Some burger chains might have you believe you need a laundry list of layers and toppings within the bun for a truly deluxe burger experience—don't fall for it. While we love Culver's Bacon Deluxe's additions like tomatoes, pickles, red onion, and lettuce, we aren't so crazy about the three beef patties and other things that take the saturated fat content to a whopping 30 grams (medical experts recommend no more than 16 to 22 grams per day for an average diet of 2,000 calories.)
"Burger swag like mayonnaise and a buttered bun add to the overall calories and fat of a burger," says Goodson. "Remember, 'deluxe' might mean deluxe in taste, but typically also means deluxe in calories!"
Sonic SuperSONIC Bacon Double Cheeseburger with Mayo
"The key words that imply added calories in this burger are double, bacon, and mayo," says Goodson. "It's a signal to stay away from this option just by reading its name."
And the nutrition panel confirms our face-value judgment of Sonic's SuperSonic Bacon Double. At 1,190 calories, 77 grams of fat, and 2,020 milligrams of sodium, this double cheeseburger clocks in as a worse option than some triples.
"A good rule of thumb when choosing burgers is to skip anything that says "Really Big" in the name," says Goodson. "With three patties, cheese, and a high-calorie creamy sauce, this burger packs in way too many calories for one meal."
Wendy's Bourbon Bacon Triple Cheeseburger
Just looking at the image of this Wendy's burger will tip you off about its indulgence. Yes, those are three burger patties (almost a pound of red meat), three slices of cheese, a bunch of bacon and crispy onion rings, and gooey bourbon bacon sauce that looks a lot like maple syrup—all the components that Goodson labels as "high calorie-offenders."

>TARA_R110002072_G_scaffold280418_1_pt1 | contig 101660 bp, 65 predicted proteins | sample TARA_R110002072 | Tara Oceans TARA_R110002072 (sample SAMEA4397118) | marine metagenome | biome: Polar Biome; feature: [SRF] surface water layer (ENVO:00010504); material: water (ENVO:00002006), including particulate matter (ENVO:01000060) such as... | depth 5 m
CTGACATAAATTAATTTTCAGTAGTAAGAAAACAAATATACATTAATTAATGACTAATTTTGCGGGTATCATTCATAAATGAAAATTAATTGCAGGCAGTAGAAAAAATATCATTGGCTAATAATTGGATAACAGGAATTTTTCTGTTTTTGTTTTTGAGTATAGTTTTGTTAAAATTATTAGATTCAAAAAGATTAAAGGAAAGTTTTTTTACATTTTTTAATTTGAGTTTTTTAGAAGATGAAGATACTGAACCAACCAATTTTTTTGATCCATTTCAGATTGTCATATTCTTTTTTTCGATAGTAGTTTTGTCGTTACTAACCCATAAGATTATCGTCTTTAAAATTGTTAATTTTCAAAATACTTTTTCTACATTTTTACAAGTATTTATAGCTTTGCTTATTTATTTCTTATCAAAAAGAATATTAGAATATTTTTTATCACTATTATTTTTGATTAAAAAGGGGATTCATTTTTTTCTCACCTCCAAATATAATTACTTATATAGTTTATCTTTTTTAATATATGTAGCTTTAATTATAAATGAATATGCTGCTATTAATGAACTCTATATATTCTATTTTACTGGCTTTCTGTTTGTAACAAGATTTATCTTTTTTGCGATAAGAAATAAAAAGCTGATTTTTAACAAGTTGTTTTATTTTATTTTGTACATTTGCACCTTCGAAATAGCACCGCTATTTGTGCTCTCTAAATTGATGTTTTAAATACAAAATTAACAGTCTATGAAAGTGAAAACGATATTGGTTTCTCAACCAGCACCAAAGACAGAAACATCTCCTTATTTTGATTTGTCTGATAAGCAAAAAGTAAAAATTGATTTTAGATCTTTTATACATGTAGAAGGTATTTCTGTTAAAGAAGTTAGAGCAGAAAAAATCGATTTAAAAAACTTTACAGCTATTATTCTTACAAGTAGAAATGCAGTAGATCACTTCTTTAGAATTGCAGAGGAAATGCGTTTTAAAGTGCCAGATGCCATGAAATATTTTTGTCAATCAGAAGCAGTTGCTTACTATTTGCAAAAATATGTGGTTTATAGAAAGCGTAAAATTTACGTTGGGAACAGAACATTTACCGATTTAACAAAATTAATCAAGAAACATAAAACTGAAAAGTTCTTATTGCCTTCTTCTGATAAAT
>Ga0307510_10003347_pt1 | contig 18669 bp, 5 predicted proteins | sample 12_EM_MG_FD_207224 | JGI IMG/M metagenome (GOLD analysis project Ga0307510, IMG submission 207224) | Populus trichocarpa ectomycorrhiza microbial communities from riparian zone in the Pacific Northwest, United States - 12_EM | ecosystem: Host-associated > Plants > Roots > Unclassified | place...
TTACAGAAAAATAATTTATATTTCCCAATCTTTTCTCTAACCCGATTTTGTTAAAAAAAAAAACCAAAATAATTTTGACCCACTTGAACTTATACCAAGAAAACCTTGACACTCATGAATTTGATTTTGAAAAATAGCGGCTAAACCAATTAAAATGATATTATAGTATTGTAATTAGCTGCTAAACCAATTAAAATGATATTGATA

And while this cornucopia of salty, sweet, and crunchy makes for an explosion of pleasure on your taste buds, the rest of your body will fare slightly worse. Just look at the sodium and saturated fat content.
Burger King Triple Whopper with Cheese
Burger King's Triple Whopper is another overly indulgent, meat-heavy pick.
"At 1,300 calories, 37 grams of saturated fat, and 2,297.9 milligrams of sodium, the Triple Whopper with cheese is a serious calorie monster that provides more saturated fat than you need in a day based on a 2,000-calorie diet," says Goodson. "The problem here? The portion size!"
Wendy's Pretzel Bacon Pub Triple
At the top of our Worst Burgers list sits another Wendy's culinary gem: the Pretzel Bacon Pub Triple. Listen, this burger, just like most others, is a perfectly reasonable indulgence in a single-patty form (which has 810 calories.) But turn it into a triple and you're consuming almost a pound of beef, three times the cheese.
Other not-so-great elements of this item? The addition of smoky honey mustard, crispy fried onions, loads of bacon, and both creamy muenster cheese and warm beer cheese sauce in between a hefty pretzel bun.
"Not to mention, the serving size is way too big and provides more sodium than the average healthy American is supposed to have in a day," Goodson says.
How to Build a Better Burger
A burger doesn't have to set you back with a whole day's worth of calories or more, according to Goodson. It can actually be made much healthier with a few simple tweaks at home.
For example, choose a lean cut of beef for your patties—ideally 90% lean with 10% fat, she advises.
"It's important to note that lean ground beef is a nutrient-rich source of high-quality protein providing you with ten essential nutrients," says Goodson.
Also, watch the serving size: 4 to 6 ounces of lean beef is more than enough for a delicious burger.
When it comes to all the bells and whistles, opt for lower-fat cheese (Goodson recommends 2%), and deck your burger out with crunchy veggies instead of bacon. As for the sauce, Goodson suggests mashing some avocado in lieu of a creamy sauce or using a low-cal option like mustard. And skip the buttered white bun—try a 100% whole grain bun or "thins" bun to increase the fiber and nutrients, she says.
A version of this story was originally published in January 2022. It has been updated to include new information.